By April Joyner
NEW YORK (Reuters) – Concerns over the outbreak of coronavirus from China have largely overshadowed corporate results, but the back half of the earnings season could hold greater sway over the performance of individual stocks.
Earnings-related stock moves have been smaller this season in comparison with the average over the past 12 quarters, according to data from options research company ORATS.
The muted moves reflect a broader trend of subdued volatility that had limited price fluctuations in a range of assets over the last several months. Some of that calm was disrupted this week, as mounting concerns over the spread of the coronavirus on Friday dealt the benchmark S&P 500 <.SPX> stock index its biggest daily percentage loss since October.
The dampened earnings-related moves have benefited options sellers, who profit when the change in share price is smaller than expected.
Yet betting that earnings-related moves will remain subdued could soon become more costly.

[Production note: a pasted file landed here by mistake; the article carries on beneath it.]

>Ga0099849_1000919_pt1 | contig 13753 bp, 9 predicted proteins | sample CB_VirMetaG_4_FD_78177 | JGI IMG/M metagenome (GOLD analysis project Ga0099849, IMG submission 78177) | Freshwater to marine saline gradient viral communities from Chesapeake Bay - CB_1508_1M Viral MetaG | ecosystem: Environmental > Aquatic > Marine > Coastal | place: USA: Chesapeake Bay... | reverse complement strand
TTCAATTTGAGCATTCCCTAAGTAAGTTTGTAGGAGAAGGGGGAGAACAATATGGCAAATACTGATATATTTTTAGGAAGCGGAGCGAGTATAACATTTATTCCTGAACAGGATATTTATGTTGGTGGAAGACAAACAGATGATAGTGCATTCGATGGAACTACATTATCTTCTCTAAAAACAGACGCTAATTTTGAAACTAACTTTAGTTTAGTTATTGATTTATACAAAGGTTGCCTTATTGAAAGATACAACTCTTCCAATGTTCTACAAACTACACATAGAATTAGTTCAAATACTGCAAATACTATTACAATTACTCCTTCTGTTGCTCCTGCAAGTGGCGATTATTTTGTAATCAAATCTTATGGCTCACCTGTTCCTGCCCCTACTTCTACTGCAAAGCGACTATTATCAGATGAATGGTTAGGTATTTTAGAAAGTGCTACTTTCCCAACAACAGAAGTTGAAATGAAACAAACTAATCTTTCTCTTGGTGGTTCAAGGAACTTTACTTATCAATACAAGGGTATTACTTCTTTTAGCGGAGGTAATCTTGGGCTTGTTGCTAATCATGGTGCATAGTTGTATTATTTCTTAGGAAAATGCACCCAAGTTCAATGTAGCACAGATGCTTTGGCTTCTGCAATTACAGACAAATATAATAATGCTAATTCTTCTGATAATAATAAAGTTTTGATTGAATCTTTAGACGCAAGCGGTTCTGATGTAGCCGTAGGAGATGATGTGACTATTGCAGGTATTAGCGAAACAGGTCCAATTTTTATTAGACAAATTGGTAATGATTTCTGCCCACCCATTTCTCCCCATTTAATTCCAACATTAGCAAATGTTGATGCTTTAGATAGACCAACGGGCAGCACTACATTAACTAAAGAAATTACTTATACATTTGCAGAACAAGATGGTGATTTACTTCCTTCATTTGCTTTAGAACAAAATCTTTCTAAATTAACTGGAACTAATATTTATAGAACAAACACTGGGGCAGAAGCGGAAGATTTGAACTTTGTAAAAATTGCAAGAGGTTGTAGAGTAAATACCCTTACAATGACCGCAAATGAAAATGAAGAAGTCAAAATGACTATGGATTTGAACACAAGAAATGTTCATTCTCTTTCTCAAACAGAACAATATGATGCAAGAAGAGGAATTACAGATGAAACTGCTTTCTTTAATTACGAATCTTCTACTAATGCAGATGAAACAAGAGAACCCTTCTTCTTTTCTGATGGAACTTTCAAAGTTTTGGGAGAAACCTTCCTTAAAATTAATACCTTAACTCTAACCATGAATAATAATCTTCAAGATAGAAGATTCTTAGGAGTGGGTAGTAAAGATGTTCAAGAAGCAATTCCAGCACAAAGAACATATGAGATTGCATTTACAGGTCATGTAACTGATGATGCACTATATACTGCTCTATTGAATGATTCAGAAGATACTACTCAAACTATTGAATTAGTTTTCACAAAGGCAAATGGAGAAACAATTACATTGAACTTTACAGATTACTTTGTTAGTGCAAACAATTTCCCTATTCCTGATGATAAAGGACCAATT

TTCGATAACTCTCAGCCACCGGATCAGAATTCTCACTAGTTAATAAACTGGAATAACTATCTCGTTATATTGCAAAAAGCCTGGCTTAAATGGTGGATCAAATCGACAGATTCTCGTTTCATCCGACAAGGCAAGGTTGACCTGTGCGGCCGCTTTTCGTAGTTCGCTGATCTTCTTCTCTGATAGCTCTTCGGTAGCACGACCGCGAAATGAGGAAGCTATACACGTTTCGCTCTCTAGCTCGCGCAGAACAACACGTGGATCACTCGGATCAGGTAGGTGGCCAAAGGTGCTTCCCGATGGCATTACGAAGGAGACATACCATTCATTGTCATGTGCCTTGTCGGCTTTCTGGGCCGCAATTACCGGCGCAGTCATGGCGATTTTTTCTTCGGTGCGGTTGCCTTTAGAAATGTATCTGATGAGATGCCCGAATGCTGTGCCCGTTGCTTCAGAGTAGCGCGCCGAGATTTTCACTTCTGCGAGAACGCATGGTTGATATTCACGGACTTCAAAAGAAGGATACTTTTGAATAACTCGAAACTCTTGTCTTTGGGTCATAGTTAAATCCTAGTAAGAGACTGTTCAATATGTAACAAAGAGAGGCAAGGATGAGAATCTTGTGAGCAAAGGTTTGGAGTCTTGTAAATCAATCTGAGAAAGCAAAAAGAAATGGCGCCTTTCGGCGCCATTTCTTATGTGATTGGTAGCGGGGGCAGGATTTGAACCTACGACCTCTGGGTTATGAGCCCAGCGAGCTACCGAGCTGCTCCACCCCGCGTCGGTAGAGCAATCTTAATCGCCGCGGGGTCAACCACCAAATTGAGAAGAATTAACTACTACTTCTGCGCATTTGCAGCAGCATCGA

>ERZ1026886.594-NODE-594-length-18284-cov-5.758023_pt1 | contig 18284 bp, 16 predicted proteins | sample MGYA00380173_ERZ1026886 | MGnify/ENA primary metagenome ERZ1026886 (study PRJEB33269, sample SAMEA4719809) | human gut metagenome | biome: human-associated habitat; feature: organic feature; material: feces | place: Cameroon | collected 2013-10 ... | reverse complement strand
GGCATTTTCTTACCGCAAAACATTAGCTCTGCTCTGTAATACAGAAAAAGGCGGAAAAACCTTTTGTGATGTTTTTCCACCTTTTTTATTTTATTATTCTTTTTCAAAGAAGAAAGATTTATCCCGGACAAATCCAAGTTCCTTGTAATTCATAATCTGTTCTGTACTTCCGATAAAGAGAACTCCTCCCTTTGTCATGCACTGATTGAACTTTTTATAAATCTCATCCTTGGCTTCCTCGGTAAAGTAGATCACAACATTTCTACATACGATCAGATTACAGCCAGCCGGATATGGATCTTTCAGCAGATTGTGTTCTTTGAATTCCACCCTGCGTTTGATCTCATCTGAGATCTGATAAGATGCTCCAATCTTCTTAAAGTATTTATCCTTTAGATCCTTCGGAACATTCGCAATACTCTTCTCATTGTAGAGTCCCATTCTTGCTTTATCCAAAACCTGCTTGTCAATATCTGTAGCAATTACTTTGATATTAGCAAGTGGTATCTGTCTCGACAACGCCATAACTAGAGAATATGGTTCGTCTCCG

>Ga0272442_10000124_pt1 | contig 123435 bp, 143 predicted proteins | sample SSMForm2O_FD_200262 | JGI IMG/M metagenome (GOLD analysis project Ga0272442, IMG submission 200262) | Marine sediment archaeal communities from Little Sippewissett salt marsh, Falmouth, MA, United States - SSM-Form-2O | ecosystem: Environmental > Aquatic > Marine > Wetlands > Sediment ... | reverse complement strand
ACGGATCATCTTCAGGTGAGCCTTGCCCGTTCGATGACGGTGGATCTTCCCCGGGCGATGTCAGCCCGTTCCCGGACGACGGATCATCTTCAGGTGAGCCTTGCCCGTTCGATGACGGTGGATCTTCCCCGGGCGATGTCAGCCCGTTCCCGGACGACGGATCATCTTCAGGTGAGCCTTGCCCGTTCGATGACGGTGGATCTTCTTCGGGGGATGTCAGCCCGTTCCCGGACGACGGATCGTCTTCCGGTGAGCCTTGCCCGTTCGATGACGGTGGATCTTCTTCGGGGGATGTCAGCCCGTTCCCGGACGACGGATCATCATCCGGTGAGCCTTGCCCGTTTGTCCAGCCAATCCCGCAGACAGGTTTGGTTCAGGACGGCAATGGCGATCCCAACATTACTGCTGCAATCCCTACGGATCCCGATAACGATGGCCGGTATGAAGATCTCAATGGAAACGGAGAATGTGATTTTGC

Options traders have priced in more volatility for broader exchange-traded funds. Implied volatility on the SPDR S&P 500 ETF Trust
“The options market is reflecting this new risk, this coronavirus risk,” said Ophir Gottlieb, chief executive of Capital Market Laboratories in Los Angeles.
Moreover, risks from the virus outbreak are beginning to spill over into earnings commentary. Companies such as Starbucks Corp
“Some CEOs are openly saying, ‘Hey, things are going to be a little harder,'” Gottlieb said.
At the same time, the fourth and fifth weeks of the six-week earnings season have usually reaped the greatest rewards for traders buying options in anticipation of outsized stock moves, according to ORATS data.
Earnings-related moves tend to be greater in those weeks in part because smaller companies, whose stocks are often more volatile, tend to report later in the season, said Matt Amberson, founder of ORATS, in Portsmouth, New Hampshire.
Options for several S&P 500 <.SPX> companies reporting next week – including Chipotle Mexican Grill Inc
It appears that the cost of buying options on individual stocks ahead of a company’s earnings report is “getting cheaper when it should be getting more expensive,” Amberson said.
(Reporting by April Joyner; Editing by Dan Grebler)